How Do I Choose the Best Warm Pajamas?

S. McNesby

Choosing the best warm pajamas is usually a matter of knowing the warmest styles and having some idea of the different materials most commonly used. Pajamas come in a wide variety of both appearances and fabrics, and some are naturally much warmer than others. What you’re basically looking for is an ensemble that will trap your natural body heat and hold it close to you as you sleep. The very first consideration should be style: you generally want long sleeves and long pants, since these will cover much more of your skin than shorts or gowns that are open at the bottom. From there, you’ll want to evaluate the available materials. Wool blends are traditionally some of the warmest, and flannel offers many of the same benefits though it tends to be less dense. Silk and pure cotton can also be good “all natural” choices, though these are usually lighter, so need to be worn close to the skin for warmth. Finally, engineered materials like synthetic or “polar” fleece can be good options.

Flannel pajamas are popular in winter months.
Flannel pajamas are popular in winter months.

Part of what makes a pair of pajamas the “best” for you is your own comfort level in them. If you have very sensitive skin, harsher materials like wool might be more irritating than they’re worth, and people who suffer from really dry skin sometimes find their condition aggravated when wearing fleece. Take the time to try on different options and choose the one that you are most comfortable wearing.

Children's warm pajamas often are available in playful colors.
Children's warm pajamas often are available in playful colors.

Style Considerations

The very first thing you should think about is style. No matter what material pajamas are made from, the more body parts they cover, the warmer you will be. Pajama sets with long pants or attached feet are typically much warmer than sets that have shorts, while long-sleeved, button-down tops or pullovers tend to hold heat better than their sleeveless counterparts. While looks play an important part in any clothing purchase, pajamas are often selected for their ability to keep the wearer warm, not for the cut or printed design they feature. If style is really important to you, you may want to look at the offerings of several different manufactures and brands to find something that fits your ideal look and falls within your budget.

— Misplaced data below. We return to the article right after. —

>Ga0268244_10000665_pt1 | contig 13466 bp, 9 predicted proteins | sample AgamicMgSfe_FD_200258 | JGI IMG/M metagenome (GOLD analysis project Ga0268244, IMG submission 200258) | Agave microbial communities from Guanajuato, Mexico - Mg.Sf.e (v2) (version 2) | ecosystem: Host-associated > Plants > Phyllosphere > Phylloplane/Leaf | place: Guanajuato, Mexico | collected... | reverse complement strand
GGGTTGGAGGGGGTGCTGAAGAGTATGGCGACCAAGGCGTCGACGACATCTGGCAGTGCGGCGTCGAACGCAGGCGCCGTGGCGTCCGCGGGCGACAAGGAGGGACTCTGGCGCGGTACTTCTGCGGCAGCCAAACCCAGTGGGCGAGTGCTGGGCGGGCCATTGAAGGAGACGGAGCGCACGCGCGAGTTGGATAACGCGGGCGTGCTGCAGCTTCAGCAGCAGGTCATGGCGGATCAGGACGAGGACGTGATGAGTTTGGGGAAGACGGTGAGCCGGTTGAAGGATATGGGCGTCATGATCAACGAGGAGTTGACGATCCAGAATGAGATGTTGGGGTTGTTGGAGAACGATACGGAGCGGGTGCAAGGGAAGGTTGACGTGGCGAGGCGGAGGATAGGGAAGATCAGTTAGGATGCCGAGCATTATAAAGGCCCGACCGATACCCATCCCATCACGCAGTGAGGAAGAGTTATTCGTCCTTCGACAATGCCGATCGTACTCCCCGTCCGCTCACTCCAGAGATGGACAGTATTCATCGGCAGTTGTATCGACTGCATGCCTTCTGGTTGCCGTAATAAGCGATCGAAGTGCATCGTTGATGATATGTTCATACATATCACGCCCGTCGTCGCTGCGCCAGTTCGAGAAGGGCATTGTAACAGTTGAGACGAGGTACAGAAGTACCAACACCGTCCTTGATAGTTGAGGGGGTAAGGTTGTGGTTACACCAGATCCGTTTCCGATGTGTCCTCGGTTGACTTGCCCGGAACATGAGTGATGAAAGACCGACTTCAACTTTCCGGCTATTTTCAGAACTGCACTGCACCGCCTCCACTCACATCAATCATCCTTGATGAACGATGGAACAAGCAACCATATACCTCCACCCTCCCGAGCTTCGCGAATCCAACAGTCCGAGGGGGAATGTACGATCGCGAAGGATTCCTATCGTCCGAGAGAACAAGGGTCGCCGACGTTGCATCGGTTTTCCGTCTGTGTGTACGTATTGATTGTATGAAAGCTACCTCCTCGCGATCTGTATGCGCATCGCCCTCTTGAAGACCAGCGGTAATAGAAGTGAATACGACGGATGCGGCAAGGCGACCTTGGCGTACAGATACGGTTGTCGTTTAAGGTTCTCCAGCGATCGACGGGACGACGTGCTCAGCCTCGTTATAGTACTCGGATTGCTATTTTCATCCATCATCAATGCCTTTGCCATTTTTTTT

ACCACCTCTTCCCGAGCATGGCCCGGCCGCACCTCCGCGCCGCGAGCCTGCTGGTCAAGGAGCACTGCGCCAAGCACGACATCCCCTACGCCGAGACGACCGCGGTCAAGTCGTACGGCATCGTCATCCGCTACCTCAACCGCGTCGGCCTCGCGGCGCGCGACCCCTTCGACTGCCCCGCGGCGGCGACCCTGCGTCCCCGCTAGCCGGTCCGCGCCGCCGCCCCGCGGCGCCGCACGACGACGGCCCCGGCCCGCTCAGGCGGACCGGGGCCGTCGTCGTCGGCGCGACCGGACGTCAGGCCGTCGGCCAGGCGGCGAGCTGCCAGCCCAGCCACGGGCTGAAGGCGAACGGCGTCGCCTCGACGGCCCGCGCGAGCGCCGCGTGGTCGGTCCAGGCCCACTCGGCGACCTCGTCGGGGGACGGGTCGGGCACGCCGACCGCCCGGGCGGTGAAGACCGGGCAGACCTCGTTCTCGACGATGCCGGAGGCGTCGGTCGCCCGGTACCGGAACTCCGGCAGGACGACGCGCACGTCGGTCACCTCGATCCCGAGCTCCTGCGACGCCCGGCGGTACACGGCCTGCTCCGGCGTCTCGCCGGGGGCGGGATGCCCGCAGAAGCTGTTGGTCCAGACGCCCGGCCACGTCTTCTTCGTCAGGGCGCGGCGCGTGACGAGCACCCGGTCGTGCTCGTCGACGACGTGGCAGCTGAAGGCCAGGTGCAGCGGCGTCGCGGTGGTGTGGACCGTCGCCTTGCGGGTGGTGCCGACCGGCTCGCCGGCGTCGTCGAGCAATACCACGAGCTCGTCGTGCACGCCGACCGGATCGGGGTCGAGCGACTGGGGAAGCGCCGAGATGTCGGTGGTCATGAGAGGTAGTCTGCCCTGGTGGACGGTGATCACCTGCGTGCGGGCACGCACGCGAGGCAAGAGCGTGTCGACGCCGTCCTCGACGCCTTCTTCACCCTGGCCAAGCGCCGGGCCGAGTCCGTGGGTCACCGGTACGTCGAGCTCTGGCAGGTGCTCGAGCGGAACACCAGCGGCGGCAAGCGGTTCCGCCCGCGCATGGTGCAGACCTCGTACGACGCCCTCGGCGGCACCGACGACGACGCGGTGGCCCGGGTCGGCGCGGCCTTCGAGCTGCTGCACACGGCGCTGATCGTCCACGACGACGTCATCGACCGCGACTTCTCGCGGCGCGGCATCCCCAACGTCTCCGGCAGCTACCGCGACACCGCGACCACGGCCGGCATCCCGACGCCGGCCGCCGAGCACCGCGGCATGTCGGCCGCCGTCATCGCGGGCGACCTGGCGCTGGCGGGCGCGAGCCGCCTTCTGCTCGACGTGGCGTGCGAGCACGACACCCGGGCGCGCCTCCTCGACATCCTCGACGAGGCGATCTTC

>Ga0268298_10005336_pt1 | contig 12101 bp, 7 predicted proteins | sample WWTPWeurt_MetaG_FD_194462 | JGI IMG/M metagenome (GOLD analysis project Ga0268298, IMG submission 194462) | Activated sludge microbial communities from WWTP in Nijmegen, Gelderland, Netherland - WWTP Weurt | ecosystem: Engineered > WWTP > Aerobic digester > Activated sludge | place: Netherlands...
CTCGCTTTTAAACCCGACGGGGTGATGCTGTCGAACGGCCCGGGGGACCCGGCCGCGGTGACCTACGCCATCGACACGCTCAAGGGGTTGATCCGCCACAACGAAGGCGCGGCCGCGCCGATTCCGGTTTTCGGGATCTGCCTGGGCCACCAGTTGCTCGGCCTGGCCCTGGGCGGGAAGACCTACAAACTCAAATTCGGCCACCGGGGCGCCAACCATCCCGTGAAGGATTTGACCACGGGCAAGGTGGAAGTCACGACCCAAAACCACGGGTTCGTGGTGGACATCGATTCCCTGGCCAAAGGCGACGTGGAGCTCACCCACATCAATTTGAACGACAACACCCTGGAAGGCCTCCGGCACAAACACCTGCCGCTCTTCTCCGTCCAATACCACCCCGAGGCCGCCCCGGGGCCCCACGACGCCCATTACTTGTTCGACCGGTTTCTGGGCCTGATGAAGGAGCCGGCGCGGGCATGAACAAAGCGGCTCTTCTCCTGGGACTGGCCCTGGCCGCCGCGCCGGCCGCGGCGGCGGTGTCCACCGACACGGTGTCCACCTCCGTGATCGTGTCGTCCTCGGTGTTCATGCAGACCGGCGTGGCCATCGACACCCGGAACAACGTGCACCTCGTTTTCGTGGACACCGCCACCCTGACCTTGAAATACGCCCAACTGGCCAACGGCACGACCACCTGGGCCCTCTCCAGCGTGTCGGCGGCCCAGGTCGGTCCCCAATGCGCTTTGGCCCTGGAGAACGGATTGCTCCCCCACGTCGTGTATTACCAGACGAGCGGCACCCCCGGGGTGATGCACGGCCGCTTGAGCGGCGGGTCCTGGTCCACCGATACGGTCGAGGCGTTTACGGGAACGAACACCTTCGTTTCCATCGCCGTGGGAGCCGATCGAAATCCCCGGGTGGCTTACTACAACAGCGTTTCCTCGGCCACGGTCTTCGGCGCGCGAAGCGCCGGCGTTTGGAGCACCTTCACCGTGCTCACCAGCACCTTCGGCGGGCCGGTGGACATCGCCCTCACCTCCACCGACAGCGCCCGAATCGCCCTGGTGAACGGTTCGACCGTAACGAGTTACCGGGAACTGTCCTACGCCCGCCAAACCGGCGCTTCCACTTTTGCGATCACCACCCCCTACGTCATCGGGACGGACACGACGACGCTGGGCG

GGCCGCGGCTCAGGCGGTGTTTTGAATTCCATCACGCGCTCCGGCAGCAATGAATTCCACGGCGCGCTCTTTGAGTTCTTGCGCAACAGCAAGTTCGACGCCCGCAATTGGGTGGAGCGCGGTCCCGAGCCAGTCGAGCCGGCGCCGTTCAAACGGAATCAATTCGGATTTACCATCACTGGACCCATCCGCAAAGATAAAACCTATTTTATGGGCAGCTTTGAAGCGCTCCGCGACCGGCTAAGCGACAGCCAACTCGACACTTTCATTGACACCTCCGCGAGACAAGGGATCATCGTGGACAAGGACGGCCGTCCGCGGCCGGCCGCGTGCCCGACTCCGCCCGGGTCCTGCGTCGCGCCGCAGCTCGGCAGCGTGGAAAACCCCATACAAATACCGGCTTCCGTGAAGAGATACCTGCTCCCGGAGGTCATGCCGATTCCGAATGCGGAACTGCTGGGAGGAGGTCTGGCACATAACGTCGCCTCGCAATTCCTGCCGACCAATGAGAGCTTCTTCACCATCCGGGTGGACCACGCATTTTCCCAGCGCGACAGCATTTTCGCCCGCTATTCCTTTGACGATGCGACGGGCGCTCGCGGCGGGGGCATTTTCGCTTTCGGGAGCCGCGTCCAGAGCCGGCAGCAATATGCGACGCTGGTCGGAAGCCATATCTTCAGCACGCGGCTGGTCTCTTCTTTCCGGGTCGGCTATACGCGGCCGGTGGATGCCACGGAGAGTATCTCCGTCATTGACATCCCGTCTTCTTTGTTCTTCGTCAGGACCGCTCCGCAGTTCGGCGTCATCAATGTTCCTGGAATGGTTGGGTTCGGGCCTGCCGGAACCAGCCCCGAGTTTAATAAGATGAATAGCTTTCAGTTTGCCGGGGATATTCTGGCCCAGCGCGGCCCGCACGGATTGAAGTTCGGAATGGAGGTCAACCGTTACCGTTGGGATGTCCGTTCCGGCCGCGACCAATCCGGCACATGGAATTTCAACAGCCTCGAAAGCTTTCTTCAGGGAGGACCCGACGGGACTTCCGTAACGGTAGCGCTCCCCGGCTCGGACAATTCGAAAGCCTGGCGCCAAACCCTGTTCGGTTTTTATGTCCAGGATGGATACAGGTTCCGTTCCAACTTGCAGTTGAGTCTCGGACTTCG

Nylon pajamas which stick close to the body can help someone to stay warm during the winter.
Nylon pajamas which stick close to the body can help someone to stay warm during the winter.


Wool is a natural fiber that helps keep the wearer warm even when wet. The warmth factor of wool, combined with its natural resistance to flame, makes it an ideal choice for baby pajamas and infant sleep sacks. Wool pajamas are available for any age group and can be made from woven wool flannel or from knitted wool fabric. Wool pajamas are usually more expensive than their synthetic or cotton counterparts, but will last a lifetime when cared for properly.


Flannel is a woven cloth made from cotton, and it is often used to make pajamas for everyone from babies and toddlers to elderly adults. Flannel is usually available in different densities. The more tightly the cloth is woven, the warmer it will be. When it comes to pajamas, very dense, heavy flannel is warmer than flimsy, tissue-weight flannel fabric. As such, you’ll probably want to actually feel or see the material yourself before simply relying on a description listing “flannel.” Flannel sleepwear is available throughout the year, and is often popular throughout all four seasons. In many places it is particularly easy to find during the winter holiday period, when many retailers stock pajamas in seasonal patterns and colors.

Silk and Cotton